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Les mythes sur le rétinol.

5 misconceptions about retinol.

Retinol, a stable derivative of vitamin A, is regarded as one of the most effective compounds in combating signs of aging and skin sagging. Despite its popularity, it is often the subject of various misconceptions. We will address five common misconceptions about it with you.

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Misconception #1: If a retinol treatment burns upon application, it means it's effective!

Yes and no.

Retinol is an active ingredient that potentially has asensitizing effect, which can cause skin dryness, tingling, tightness, discomfort, peeling, redness.... That's why it isnot recommended for sensitive and reactive skin. Before using a retinol-based skincare product, perform a skin tolerance test. Apply a few drops of the product in question to the inside of your arm or on your wrist and wait a few seconds. If a significant skin reaction appears or if the burning sensation is too intense, do not apply the product to your face.

However, it is important to clarify that retinol requires a period of skin adaptation ; if slight, tolerable redness appears, it does not necessarily require discontinuation of its use but merely spacing out the applications to every other night, or even every third night. Moreover, it is also possible to start with a low dose and then gradually increase the amount of retinol. As a reminder, the SCCS (Scientific Committee on Consumer Safety) recommends a maximum percentage of 0.3% in a non-rinse cosmetic formula and 0.05% in a body lotion.

Reminder : Retinol is a photosensitizing substance, so it is preferable to use it at night. Also remember to apply a broad-spectrum sunscreen during the day and avoid any sun exposure.

Misconception #2: Retinol is only for the skin!

No.

Many cosmetic actives initially intended for skin can provide benefits when applied to hair, such as niacinamide or vitamin C. The same goes for retinol, which operates on two levels:

  • It purifies the scalp. Just like the skin on the face, the scalp requires proper hydration. It is important to remove impurities that clog the pores to prevent the hair follicle from being suffocated by the sebaceous gland, inhibiting the growth of healthy hair. Thanks to its keratolytic action, retinol eliminates dead cells present on the scalp and promotes cellular renewal.

  • It promotes hair growth. Studies have indeed demonstrated the ability of retinol to stimulate hair growth. This action is furthermore amplified when retinol is combined with another active ingredient, minoxidil. Offering promising results, this duo could even present itself as a potential treatment against alopecia.

Misconception #3: Retinol is only for mature skin.

No.

Although it may not be visibly apparent, cellular degeneration begins around twenty years of age ; this marks the initiation of skin aging. Biological factors, such as the gradual decrease in the body's production of hyaluronic acid, collagen, and elastin, account for this. However, environmental factors such as excessive alcohol and cigarette consumption, unprotected sun exposure, pollution, and even stress further accelerate this process.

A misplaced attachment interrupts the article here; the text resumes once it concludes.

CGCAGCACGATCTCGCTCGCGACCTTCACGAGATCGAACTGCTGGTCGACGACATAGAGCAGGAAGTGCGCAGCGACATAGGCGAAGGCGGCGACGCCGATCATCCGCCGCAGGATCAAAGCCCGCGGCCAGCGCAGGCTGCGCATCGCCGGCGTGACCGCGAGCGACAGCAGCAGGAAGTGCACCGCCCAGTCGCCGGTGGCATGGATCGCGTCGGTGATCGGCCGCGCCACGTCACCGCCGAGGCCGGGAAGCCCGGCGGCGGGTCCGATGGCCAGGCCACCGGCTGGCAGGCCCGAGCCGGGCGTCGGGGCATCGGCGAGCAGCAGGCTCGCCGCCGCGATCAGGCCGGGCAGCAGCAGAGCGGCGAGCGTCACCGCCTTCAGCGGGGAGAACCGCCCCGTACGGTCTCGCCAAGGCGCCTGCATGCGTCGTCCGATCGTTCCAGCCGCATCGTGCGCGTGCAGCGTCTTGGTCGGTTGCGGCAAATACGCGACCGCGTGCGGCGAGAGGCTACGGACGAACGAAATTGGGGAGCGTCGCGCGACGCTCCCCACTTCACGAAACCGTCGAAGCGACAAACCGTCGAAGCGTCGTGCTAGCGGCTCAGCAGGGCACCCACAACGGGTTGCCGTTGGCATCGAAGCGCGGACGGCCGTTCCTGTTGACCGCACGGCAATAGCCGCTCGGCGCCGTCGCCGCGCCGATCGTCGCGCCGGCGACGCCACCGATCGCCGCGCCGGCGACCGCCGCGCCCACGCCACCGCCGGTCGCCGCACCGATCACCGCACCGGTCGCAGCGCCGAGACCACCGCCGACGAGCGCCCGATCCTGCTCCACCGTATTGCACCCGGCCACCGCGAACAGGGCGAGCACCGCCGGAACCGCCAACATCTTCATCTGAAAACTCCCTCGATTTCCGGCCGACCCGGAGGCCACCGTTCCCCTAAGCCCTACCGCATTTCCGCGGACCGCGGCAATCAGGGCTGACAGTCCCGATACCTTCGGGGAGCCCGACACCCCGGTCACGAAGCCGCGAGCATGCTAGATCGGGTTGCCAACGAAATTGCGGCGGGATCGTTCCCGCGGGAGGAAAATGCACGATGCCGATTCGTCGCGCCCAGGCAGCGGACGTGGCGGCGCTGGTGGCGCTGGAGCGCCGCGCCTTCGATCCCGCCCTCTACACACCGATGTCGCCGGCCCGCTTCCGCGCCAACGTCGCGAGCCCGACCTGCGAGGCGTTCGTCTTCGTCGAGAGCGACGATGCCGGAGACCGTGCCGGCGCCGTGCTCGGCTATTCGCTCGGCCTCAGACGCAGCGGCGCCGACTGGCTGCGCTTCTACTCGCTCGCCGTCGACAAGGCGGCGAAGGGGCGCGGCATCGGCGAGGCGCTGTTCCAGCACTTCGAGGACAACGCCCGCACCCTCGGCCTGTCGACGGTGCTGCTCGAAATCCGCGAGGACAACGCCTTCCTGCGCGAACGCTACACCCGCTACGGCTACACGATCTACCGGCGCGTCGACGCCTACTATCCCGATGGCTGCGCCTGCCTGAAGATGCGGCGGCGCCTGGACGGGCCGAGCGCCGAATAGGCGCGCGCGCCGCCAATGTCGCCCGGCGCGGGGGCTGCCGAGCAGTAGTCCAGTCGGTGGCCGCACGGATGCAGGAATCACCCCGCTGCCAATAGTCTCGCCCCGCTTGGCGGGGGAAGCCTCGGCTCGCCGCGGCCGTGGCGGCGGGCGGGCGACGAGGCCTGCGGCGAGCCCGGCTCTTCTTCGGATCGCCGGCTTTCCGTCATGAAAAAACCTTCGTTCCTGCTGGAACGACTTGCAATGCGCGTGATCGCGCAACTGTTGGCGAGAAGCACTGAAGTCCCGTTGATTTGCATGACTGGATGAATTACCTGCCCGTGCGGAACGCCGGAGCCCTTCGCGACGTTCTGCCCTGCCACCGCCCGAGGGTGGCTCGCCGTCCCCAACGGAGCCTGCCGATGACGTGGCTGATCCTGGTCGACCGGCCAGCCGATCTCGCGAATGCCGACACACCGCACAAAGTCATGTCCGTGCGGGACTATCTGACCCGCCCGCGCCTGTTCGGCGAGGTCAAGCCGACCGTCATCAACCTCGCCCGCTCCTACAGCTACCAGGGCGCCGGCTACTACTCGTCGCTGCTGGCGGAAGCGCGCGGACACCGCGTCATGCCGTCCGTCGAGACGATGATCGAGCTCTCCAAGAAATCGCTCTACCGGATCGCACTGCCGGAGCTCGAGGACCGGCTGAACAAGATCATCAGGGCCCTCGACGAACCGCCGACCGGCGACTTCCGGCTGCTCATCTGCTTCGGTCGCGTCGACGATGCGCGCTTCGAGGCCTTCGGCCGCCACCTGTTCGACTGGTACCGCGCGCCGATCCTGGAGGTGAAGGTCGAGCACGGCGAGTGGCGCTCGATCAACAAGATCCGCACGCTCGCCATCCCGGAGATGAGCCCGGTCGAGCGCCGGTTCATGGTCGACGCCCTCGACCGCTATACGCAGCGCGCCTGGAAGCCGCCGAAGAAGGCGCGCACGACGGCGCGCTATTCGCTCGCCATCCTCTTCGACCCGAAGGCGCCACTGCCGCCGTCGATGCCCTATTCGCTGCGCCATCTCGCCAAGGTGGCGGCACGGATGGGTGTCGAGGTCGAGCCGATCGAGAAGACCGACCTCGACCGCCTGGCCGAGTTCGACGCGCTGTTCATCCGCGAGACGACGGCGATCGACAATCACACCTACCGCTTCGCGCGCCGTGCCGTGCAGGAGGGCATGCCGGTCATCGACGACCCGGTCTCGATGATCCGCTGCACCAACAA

In light of this, it is advisable to take care of your skin even before the first wrinkles appear. Thus, around the age of twenty-five, gradually incorporating retinol into your skincare routine can be beneficial. Opt for a product with a relatively low percentage, around 0.1%. Thanks to its antioxidant properties, retinol will help young skin combat the oxidative stress generated by free radicals to prevent the onset of wrinkles. For instance, at the end of your evening routine, you can apply a firming face cream containing 0.2% retinol, to gently start using this active ingredient.

Misconception #4: Retinol is dangerous during pregnancy.

As a precautionary measure, the use of retinoid-based cosmetic products during pregnancy and breastfeeding is not recommended.

Misconception #5: Retinol and sensitive skin are incompatible.

Yes and no.

The most common adverse effect following the use of a retinol-based skincare product is irritated skin characterized by the onset of redness, itching, and even slight burning. This is why products containing this active ingredient are most often not recommended for sensitive and/or atopic skin.

Nevertheless, cosmetic laboratories have been developing innovative formulas in recent years to make retinol suitable for all skin types. This active ingredient can be introduced in a low percentage or micro-encapsulated so that it diffuses more gradually into the skin. Another technique involves incorporating it into a skincare product that also contains soothing active ingredients to mitigate its sensitizing power. It is with this idea in mind that we developed our firming toner lotion. This product contains 0.1% retinol and Damask rose extract with soothing and anti-inflammatory properties. It is applied after skin cleansing, to rebalance the skin's pH and delay the appearance of wrinkles. It is composed of 99% natural origin ingredients. This lotion is suitable for all skin types. It is particularly suitable for mature skin.

Sources:

  • WANG L. H. Simultaneous determination of retinal, retinol and retinoic acid (all-trans and 13-cis) in cosmetics and pharmaceuticals at electrodeposited metal electrodes. Analytica Chimica Acta (2000).

  • KAFI & al. Improvement of naturally aged skin with vitamin a (retinol). Archives of Dermatology (2007).

  • QUAN. T. & al. Molecular basis of retinol anti-aging properties in naturally aged human skin in vivo. International Journal of Cosmetic Science (2016).

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